God, Divinity, the Spiritual and Ultimate Reality — we can call it what we like — must be omnipresent to be infinite, eternal and truly divine. If we admit of a single atom in space without its core of indwelling divine fire, then we limit God, because He cannot be all-powerful if He is not contained in every particle of space. Divinity must infill all life, all created, finite entities, to be Divinity. This the seers and sages of humanity have always known; and they have passed their knowledge on to us under the guise of allegory and myth. The Greek pantheon is filled with deities presiding in so-called inanimate objects, such as trees, lakes, rocks, and so on. It is the same story with the Hindus. Even some of the early Christians endowed stars and planets with a soul of their own and believed that the stellar bodies visible to the eye were merely the bodies of bright spirits or gods.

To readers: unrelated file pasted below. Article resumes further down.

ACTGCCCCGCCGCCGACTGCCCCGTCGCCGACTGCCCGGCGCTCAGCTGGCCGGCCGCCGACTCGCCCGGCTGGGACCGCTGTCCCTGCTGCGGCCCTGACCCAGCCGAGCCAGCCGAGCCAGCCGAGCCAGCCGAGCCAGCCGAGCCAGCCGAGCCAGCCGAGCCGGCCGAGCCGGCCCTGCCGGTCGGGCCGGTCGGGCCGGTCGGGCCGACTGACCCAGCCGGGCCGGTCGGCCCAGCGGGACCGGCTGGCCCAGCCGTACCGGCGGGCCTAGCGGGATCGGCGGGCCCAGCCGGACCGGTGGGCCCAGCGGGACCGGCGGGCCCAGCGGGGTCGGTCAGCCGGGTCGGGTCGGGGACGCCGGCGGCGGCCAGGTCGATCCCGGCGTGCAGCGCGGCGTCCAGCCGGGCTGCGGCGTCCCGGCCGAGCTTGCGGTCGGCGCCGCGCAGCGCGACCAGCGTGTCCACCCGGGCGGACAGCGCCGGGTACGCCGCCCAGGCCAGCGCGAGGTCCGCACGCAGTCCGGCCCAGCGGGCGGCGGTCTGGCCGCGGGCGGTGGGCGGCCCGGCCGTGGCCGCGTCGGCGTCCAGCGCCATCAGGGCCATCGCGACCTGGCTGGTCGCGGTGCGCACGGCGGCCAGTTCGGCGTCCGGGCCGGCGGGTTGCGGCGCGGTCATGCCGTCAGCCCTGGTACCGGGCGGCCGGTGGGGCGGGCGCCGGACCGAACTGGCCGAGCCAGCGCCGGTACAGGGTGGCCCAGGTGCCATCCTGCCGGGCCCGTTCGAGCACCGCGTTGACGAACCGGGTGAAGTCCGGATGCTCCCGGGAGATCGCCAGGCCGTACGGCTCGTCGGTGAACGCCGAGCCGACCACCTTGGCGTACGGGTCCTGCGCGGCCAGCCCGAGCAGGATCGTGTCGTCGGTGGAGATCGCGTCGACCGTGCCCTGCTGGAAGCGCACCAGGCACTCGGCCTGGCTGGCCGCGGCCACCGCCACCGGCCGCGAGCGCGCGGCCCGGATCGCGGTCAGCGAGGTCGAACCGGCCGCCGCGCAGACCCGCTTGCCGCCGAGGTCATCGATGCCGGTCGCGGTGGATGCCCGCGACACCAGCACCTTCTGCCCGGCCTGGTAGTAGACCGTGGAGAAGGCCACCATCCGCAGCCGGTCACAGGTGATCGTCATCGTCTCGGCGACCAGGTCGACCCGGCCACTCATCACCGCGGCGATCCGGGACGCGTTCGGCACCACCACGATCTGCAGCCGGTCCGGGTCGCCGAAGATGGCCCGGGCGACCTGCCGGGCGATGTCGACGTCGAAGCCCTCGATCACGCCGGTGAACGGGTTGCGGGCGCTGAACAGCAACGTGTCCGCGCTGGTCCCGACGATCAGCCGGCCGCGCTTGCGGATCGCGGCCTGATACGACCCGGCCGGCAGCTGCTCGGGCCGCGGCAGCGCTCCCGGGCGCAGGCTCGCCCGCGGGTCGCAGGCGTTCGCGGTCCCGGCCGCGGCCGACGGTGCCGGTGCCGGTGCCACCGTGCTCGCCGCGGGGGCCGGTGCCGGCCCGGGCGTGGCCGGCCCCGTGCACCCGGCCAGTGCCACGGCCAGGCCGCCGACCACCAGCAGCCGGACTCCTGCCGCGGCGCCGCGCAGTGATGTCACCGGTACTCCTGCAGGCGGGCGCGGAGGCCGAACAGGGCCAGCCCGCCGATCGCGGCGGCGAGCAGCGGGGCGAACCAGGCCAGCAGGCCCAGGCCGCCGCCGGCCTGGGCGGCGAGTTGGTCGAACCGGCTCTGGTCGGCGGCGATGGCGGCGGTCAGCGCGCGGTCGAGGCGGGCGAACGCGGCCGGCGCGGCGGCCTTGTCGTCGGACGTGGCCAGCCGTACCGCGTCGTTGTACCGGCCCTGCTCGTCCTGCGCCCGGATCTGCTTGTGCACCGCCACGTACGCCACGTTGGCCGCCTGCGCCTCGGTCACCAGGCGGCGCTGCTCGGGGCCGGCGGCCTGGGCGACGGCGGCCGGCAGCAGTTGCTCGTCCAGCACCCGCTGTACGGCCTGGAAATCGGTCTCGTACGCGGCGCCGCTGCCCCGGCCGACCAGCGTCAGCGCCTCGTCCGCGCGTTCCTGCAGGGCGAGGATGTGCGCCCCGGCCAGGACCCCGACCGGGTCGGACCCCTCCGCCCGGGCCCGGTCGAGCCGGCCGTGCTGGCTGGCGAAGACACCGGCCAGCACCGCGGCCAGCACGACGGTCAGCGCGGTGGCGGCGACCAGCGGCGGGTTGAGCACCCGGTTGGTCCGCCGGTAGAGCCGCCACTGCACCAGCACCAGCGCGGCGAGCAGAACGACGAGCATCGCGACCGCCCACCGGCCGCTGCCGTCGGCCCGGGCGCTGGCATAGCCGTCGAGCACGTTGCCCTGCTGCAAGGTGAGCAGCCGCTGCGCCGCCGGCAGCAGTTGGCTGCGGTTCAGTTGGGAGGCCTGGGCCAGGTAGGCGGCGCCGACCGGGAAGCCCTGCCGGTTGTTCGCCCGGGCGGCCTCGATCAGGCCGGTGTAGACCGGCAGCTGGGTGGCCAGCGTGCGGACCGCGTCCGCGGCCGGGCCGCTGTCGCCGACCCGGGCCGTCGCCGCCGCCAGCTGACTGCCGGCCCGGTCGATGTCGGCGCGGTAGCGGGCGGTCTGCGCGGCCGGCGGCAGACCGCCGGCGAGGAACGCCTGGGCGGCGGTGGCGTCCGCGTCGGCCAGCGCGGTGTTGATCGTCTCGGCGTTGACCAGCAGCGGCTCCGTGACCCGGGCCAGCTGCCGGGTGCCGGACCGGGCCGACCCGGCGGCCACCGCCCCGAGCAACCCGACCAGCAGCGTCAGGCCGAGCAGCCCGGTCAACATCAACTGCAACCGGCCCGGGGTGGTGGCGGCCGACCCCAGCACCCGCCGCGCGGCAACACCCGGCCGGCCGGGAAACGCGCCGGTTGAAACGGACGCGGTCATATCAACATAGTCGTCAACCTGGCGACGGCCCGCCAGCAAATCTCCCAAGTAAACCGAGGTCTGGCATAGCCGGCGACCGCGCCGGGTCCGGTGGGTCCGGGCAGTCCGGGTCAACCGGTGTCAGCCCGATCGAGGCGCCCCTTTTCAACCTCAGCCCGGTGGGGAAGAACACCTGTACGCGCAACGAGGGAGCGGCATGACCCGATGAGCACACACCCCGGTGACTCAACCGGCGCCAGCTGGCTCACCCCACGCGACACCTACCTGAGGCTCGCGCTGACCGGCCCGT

There is much in us that is neither divine nor eternal, for instance our physical bodies, our instincts, and even our everyday thoughts; but the core of the core of our inner being is God, because it is the infinite in us which builds for itself garments and vehicles of perishable matter — though even the atoms of our physical bodies have a spark of the eternal in them.